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Reaping What He Sows

By Dan Froomkin
Special to washingtonpost.com
Thursday, February 23, 2006; 1:51 PM

It's not often that President Bush gets a taste of his own medicine. But it's happening now as Bush defends his administration's decision to turn over operations at six U.S. seaports to an Arab company.

He stands accused of being weak on national security, insufficiently fearful of terrorism, and out of touch with the American public. And he's operating in a political climate where nuance and details make a poor defense.

Marc Sandalow writes in the San Francisco Chronicle: "It should surprise no one familiar with the political landscape since Sept. 11, 2001, that the proposed management of six major U.S. ports by a state-owned Arab company would set off a tempest.

"What is unusual is to find President Bush offering a nuanced approach to balancing diplomacy with his war on terror -- and for that position to come under attack from Democrats and leaders of his own party.

"It was Bush, after all, who detained hundreds of Arab Americans, spied on thousands more and initiated a pre-emptive attack on Iraq under a maxim that nothing was more urgent to the nation -- or his presidency -- than the fight against terror.

"And it was Democrats who demanded that Bush offer a more measured policy, often accusing him of a heavy-handed approach that compromised American ideals of liberty and equality."

Mike Allen writes for Time: "The President's political machine has capitalized for years on emotional appeals to Americans' fear of terrorism. But in the dispute over allowing an Arab-owned company to manage crucial American ports, Bush is confronting the Republican leadership of Congress with a very different kind of argument: a subtle, intellectual and yes, principled, case for consistency in barrier-free trading and allied opposition to al Qaeda."

Alan Elsner writes for Reuters: "For almost five years President George W. Bush has warned Americans to fear terrorism, but now those words may come back to bite him."

The State of Play

Jim VandeHei and Jonathan Weisman write in The Washington Post: "Faced with an unprecedented Republican revolt over national security, the White House disclosed yesterday that President Bush was unaware of a Middle Eastern company's planned takeover of operations at six U.S. seaports until recent days and promised to brief members of Congress more fully on the pending deal.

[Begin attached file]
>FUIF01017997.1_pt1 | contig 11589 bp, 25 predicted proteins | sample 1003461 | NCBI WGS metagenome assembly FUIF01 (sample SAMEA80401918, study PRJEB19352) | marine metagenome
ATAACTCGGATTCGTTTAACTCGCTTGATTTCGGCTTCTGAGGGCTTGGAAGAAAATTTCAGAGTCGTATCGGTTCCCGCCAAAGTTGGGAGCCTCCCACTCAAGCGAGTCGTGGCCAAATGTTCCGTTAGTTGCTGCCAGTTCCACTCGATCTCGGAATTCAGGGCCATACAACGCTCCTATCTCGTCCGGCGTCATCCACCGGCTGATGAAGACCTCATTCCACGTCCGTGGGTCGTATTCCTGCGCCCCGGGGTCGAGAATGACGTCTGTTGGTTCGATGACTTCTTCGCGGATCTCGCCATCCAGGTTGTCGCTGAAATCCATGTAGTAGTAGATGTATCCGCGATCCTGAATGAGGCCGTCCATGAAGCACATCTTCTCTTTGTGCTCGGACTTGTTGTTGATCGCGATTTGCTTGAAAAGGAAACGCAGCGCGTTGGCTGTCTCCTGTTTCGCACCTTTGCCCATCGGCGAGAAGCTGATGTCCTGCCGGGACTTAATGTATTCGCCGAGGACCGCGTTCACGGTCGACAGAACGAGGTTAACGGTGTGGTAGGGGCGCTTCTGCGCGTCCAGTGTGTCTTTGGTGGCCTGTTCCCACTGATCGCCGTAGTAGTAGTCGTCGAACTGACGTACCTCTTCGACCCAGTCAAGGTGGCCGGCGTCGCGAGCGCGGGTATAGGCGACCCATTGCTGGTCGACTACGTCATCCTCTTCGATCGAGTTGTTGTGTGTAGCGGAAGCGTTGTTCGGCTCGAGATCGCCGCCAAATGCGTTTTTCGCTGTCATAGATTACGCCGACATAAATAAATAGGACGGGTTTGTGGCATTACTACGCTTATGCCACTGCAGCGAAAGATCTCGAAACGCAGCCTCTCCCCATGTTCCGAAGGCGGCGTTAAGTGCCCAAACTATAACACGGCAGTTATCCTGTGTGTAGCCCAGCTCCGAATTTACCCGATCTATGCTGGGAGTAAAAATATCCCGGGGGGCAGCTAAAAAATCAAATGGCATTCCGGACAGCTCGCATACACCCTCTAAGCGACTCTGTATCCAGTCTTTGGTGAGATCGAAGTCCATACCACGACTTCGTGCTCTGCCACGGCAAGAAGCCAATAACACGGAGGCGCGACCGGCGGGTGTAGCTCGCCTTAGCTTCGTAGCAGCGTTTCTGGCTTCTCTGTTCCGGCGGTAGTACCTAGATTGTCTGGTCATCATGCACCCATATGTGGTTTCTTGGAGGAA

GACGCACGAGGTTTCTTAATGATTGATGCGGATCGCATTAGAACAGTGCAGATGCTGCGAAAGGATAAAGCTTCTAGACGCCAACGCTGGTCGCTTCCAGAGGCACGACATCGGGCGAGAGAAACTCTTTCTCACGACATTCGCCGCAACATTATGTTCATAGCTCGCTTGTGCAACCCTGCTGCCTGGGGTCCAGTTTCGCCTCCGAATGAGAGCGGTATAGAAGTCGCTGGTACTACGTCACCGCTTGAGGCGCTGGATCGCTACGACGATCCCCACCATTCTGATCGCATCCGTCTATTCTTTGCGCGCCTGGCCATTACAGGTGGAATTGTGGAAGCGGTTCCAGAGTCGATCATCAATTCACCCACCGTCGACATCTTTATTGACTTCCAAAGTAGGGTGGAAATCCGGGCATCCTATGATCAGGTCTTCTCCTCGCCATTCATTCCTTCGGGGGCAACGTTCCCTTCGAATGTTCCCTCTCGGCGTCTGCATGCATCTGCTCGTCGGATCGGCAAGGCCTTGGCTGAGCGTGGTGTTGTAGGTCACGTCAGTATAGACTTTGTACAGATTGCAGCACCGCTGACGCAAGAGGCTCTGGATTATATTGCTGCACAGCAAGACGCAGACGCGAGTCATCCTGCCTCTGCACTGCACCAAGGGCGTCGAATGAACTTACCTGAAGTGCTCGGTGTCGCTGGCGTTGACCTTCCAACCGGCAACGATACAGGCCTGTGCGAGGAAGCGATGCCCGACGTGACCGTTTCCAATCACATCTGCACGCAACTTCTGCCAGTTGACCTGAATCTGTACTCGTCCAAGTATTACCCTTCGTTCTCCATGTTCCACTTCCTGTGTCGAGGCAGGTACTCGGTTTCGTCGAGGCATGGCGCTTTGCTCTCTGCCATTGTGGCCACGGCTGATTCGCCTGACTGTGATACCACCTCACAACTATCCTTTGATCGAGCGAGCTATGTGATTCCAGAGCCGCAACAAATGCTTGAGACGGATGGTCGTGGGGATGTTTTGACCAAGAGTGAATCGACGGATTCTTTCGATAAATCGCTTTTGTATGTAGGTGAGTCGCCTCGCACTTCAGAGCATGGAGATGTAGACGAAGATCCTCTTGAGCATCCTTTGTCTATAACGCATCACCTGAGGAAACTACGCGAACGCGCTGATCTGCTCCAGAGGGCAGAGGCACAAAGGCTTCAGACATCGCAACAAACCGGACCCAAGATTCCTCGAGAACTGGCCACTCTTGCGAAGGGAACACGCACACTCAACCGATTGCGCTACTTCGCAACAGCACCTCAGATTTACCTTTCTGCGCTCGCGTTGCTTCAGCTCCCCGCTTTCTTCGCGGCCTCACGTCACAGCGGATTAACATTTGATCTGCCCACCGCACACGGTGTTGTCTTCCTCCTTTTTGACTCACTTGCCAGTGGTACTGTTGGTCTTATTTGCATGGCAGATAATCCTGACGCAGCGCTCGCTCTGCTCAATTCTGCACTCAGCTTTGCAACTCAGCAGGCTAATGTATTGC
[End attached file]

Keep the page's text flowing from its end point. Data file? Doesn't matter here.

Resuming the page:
"One day after threatening to veto any attempt by Congress to scuttle the controversial $6.8 billion deal, Bush sounded a more conciliatory tone by saying lawmakers should have been given more details about a state-owned company in the United Arab Emirates purchasing some terminal operations in Baltimore and five other U.S. cities."

VandeHei and Weisman describe one of the political dynamics at work: "With the president's ratings mired around 40 percent approval, some Republican lawmakers who face tough reelection bids in November have been looking for ways to distance themselves from Bush without appearing to be soft on terrorism. The president, who once enjoyed near unanimous support from GOP allies on Capitol Hill, has seen a steady rise in Republican criticism over Iraq, Iran, warrantless domestic spying and now the port deal."

David E. Sanger writes in the New York Times that the debate "is already turning to the question of whether the Bush administration cut some corners in speeding the review through the approval process to avoid the scrutiny that could touch off a political firestorm.

"Among other battles playing out are whether the Bush administration is spending enough money on port security and whether it is focusing its energies on the right problems.

"Another is whether the White House's case on port security is harmed by the fact that the major player is the Department of Homeland Security, whose failures after Hurricane Katrina will be the centerpiece on Thursday of a White House-directed report on 'lessons learned' from the multiple failures in the devastation of New Orleans. . . .

"It is also convenient for the Democrats, who are able to sound more hawkish on domestic security than President Bush. Mr. Bush finds himself burdened with the more nuanced argument that turning down this deal would send a message to the entire Arab world that it is not to be trusted, no matter how friendly individual countries may have been."

Ergo, a Delay?

Elisabeth Bumiller writes in the New York Times: "Republicans said an agreement by the White House to delay the transfer would help.

" 'If the president announces between now and next Monday or Tuesday that he is going to hold it for 45 days, have an investigation and consult with Congress, I think that would at least buy time,' said Representative Peter T. King, a New York Republican who is a leading opponent of the new port management."